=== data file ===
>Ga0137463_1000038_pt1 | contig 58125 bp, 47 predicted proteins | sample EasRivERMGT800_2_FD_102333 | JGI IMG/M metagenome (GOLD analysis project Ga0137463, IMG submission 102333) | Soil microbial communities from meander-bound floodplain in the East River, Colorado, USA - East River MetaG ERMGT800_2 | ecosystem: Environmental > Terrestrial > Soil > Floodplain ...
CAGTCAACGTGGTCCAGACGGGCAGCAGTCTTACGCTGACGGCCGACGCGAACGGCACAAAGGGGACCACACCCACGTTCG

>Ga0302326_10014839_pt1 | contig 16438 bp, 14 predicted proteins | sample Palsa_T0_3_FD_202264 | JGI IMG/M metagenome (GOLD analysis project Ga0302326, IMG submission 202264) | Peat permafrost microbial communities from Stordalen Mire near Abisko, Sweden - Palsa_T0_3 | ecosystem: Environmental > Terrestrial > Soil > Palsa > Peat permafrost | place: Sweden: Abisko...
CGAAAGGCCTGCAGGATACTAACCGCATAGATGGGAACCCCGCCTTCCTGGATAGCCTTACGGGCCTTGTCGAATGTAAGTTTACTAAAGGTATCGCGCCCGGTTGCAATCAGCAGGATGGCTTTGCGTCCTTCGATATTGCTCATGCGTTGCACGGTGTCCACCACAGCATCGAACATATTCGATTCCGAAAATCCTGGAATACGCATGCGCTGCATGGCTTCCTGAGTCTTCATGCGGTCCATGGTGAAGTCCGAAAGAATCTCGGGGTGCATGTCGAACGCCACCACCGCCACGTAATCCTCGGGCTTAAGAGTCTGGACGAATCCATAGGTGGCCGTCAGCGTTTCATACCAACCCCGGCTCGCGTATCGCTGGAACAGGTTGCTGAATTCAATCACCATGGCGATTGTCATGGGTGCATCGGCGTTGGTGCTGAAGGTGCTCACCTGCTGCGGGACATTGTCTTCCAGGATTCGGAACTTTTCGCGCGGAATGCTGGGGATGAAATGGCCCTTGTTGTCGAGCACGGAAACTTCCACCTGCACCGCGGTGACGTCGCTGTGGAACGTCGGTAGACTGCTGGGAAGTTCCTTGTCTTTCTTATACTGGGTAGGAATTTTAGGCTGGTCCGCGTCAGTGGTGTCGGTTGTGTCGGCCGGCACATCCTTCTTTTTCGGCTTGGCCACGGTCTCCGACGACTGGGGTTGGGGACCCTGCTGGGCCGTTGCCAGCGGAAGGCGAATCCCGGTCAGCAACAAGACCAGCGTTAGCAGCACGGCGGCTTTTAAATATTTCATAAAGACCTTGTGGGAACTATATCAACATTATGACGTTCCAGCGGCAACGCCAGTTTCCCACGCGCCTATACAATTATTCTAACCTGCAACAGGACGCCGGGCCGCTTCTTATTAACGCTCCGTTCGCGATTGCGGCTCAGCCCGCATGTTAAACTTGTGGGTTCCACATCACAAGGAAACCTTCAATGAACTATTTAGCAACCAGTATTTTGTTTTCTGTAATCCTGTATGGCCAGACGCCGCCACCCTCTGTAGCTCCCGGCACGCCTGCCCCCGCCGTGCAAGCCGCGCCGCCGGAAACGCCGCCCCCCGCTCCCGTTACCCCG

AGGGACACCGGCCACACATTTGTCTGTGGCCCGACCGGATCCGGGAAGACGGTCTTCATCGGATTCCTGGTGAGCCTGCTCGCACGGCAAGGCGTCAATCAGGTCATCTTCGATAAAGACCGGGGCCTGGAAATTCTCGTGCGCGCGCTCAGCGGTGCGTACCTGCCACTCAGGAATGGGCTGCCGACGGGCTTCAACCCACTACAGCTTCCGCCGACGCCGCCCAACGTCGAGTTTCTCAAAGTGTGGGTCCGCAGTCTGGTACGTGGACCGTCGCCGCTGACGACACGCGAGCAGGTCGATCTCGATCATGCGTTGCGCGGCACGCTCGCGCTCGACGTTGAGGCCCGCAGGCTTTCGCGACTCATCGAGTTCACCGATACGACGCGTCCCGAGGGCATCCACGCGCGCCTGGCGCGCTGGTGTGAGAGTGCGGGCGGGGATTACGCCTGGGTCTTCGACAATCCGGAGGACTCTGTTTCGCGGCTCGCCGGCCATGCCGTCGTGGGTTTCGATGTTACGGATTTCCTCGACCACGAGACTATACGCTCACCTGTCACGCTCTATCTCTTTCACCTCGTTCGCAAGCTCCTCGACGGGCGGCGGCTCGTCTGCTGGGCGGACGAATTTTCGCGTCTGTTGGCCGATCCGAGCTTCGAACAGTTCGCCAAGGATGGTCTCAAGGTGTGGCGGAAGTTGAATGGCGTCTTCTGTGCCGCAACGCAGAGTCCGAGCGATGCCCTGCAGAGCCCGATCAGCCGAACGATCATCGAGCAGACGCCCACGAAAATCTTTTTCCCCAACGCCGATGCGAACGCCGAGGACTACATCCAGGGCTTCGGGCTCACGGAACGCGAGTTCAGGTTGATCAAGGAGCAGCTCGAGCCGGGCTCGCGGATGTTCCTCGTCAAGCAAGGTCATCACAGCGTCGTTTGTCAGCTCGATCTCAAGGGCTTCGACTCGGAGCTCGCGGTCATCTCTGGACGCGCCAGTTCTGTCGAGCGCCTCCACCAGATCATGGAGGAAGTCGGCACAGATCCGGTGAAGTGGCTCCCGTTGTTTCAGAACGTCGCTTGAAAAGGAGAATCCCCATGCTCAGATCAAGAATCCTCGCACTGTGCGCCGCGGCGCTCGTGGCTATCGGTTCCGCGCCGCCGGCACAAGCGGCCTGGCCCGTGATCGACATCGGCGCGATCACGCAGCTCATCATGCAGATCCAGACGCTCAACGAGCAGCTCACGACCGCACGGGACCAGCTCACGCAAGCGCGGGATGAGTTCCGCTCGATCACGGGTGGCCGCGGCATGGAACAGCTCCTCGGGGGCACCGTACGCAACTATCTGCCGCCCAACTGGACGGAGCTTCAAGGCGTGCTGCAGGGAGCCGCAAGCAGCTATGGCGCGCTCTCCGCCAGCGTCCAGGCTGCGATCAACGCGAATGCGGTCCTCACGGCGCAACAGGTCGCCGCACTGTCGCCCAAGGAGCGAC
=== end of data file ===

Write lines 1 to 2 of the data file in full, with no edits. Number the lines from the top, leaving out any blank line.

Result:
>Ga0137463_1000038_pt1 | contig 58125 bp, 47 predicted proteins | sample EasRivERMGT800_2_FD_102333 | JGI IMG/M metagenome (GOLD analysis project Ga0137463, IMG submission 102333) | Soil microbial communities from meander-bound floodplain in the East River, Colorado, USA - East River MetaG ERMGT800_2 | ecosystem: Environmental > Terrestrial > Soil > Floodplain ...
CAGTCAACGTGGTCCAGACGGGCAGCAGTCTTACGCTGACGGCCGACGCGAACGGCACAAAGGGGACCACACCCACGTTCG